Visiting quilts shows is something I wouldn't normally do but hey, beggars can't be choosers. Living here in relative isolation from the world of progressive stitch (I mean I get my fix of contemporary stitch viewing from off the World Wide Web, normally) I try to soak in all I can from the textile world around me. This mostly involves scratching around for like-minded folks and attending anything and everything I can (other committments allowing) where fabric thread and alternative resources are used in any form of textile art.
Quilt Canada 2020
This piece by Donna Clement gives a representation of the period of immigration in Canada when it was thought that there were too many folks coming in from The States and Canada was losing its diversely multicultural identity (reminds one of some people's attitudes today) and so advertisments were taken out in Europe to attract immigrants from there who could come to Canada for only $1. The little squares represent the different countries people came from. for more of Donna's work go to.
So the annual Canadian Quilt show - which was located, this year, in the TELUS Convention centre in downtown Calgary got my devoted attention for two days.
I searched through the list of courses and found one that might have offered something to add to my skill base. Wrinkles and Bubbles tutor - Bonnie Voice.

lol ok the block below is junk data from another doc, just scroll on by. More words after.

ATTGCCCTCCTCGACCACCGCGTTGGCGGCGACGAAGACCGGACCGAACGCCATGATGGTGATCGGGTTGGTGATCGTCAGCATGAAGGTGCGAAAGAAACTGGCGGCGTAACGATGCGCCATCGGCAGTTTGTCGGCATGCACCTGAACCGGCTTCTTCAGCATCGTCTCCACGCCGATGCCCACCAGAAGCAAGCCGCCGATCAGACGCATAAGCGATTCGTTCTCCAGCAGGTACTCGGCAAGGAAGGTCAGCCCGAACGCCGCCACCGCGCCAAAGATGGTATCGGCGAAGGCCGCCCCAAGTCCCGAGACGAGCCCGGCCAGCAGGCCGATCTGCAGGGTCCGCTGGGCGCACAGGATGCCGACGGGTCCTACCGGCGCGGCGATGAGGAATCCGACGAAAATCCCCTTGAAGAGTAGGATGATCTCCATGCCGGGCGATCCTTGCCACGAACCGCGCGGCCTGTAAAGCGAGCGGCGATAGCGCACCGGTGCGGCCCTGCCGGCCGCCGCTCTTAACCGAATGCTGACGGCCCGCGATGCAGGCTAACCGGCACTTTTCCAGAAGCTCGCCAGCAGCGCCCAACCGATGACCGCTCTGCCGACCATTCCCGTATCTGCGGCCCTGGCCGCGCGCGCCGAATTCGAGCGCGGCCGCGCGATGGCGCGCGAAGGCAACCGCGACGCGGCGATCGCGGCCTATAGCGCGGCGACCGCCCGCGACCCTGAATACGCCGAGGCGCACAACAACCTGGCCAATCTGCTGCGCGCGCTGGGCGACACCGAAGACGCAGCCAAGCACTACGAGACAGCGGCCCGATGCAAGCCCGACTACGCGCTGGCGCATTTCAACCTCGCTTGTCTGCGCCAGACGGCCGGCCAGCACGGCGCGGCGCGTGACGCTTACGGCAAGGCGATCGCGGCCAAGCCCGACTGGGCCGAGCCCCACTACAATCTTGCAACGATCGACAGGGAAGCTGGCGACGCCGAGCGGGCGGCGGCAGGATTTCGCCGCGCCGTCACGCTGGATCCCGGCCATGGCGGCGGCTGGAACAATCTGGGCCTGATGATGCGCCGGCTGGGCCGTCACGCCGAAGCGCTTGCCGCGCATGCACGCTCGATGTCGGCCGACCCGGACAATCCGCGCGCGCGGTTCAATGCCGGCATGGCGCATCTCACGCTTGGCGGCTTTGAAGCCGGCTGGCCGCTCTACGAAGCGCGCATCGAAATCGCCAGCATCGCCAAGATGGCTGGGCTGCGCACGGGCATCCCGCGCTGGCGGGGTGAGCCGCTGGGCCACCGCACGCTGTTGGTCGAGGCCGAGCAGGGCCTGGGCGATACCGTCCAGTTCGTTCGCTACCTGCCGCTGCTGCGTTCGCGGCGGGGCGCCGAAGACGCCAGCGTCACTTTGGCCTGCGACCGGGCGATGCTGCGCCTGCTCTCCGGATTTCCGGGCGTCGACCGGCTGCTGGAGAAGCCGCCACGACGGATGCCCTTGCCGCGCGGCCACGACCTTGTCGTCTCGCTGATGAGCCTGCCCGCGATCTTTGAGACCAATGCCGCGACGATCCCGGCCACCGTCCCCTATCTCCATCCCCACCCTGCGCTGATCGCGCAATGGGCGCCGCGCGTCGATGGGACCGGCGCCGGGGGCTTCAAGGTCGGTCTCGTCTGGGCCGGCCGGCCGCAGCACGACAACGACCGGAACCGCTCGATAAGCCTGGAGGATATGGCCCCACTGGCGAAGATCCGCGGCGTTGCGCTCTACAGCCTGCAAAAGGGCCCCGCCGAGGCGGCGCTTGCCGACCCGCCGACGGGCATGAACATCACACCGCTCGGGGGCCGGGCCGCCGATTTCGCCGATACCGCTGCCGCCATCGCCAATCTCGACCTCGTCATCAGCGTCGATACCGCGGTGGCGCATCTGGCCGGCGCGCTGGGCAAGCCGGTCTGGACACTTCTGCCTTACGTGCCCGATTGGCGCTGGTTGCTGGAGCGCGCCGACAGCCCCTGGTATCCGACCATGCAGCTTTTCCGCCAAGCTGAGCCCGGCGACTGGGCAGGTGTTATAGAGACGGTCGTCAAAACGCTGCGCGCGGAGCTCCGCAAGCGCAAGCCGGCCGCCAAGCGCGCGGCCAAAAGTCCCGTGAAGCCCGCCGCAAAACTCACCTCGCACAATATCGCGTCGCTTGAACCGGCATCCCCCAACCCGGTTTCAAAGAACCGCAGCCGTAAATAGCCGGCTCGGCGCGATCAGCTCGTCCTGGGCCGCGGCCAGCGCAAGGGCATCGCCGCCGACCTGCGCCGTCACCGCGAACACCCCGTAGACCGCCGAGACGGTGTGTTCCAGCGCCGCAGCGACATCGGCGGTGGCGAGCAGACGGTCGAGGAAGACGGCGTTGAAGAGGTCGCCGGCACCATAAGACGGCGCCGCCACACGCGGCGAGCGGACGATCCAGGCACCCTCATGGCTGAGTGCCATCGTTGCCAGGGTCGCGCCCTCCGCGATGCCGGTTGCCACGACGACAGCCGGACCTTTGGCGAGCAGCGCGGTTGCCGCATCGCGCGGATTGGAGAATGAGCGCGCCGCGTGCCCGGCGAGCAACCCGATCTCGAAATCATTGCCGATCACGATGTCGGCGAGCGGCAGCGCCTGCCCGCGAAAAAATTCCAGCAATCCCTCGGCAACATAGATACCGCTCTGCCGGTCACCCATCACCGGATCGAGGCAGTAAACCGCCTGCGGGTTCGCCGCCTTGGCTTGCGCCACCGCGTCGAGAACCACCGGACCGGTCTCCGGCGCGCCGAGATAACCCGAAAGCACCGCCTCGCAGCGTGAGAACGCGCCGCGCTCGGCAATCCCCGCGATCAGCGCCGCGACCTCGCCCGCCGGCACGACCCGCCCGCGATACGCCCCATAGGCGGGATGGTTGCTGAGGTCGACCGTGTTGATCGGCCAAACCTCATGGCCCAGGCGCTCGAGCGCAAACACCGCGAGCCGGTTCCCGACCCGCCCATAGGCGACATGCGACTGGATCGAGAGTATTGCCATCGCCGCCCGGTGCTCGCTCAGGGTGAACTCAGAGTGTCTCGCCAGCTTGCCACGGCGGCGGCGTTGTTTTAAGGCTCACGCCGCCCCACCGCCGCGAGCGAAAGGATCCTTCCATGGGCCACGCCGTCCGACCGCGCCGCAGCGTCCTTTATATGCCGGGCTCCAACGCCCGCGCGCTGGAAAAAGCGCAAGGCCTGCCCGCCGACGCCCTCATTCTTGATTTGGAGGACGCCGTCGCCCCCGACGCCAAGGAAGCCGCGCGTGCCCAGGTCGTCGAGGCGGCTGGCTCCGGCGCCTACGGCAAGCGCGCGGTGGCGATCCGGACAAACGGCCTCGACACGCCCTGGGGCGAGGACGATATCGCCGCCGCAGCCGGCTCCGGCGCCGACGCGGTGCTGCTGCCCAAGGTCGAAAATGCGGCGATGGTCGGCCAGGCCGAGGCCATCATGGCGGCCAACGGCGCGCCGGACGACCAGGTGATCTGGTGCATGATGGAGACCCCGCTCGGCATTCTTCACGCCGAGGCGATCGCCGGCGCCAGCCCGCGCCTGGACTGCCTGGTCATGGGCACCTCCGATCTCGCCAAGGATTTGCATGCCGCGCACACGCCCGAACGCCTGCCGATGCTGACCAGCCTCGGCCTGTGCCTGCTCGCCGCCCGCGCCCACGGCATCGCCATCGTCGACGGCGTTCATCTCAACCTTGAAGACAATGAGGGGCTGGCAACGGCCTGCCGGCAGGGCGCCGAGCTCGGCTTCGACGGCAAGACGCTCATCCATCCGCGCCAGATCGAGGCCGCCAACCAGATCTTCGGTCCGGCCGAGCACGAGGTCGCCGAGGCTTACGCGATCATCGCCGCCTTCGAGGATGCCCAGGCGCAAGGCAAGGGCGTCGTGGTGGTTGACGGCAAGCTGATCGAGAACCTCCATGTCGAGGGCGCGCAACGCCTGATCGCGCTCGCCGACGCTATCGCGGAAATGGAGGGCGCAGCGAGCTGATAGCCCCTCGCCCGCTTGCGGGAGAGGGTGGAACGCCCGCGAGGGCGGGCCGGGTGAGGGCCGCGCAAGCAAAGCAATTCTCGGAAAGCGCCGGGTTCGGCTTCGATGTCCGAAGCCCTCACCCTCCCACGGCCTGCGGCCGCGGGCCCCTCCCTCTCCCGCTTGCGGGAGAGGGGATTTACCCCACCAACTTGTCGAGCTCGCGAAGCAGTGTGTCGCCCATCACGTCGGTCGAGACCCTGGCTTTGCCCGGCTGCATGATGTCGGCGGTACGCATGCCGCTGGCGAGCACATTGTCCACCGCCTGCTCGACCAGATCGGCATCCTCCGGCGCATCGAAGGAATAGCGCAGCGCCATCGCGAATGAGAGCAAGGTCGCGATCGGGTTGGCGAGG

This is a work by Bonnie that she is particularly proud of.
This course proved to be a pleasant enough day with fellow stitchers but I learnt very little new... and what I did learn was hardly staggering....1) Use STRETCH interfacing to stabilise textured pieces of fabric. 2) .... erm struggling already... well, I hadn't actually used stretchy thread in my work before... and had little success with it during the course, owing to distractions and socializing! 3).........erm erm .... so I don't think I need workshops any longer... I need Masterclasses. (OK OK big head!)
My output from a day's work. There were many demonstrations and a quick fly through the various techniques ourselves... the piece middle at right is the most exciting... what I do with plastic in a grid - done with fabric... this certainly has potential.
Bonnie is a lovely teacher who is most generous with her ideas and happy for us to pass them along, so I will introduce this 'texturing fabrics' theme to my Kreative Momentum class.
Well, the most useful thing to come out of the workshop was advice from the volunteer, teaching assistant (Carry Anne) namely, that I ought to meet Anna Herget (who I had corresponded with 18 months previously). Which I dutifully did and it was a wonderfully motivating meeting.
As to the main body of work at the quilt show.... A lot of it was dismiss-able (Please note the qualifier) by a viewer wishing to view new ideas in dynamic, contemporary, innovative art but when I discovered the works of Articulation and later FAN and SAQA groups I was taken to more diverse and exciting ideas. I took advantage of the volunteers and members around there (there were many) and enjoyed the pieces very much.
There is clearly a history to the various groups here in Calgary and it is interesting for me as an outside observer to pick up on the vibes. However it is also depressing for me as a - want to have like-minded arty friends person - to find hurdles that I consider totally unnecessary and detrimental to all of our developments...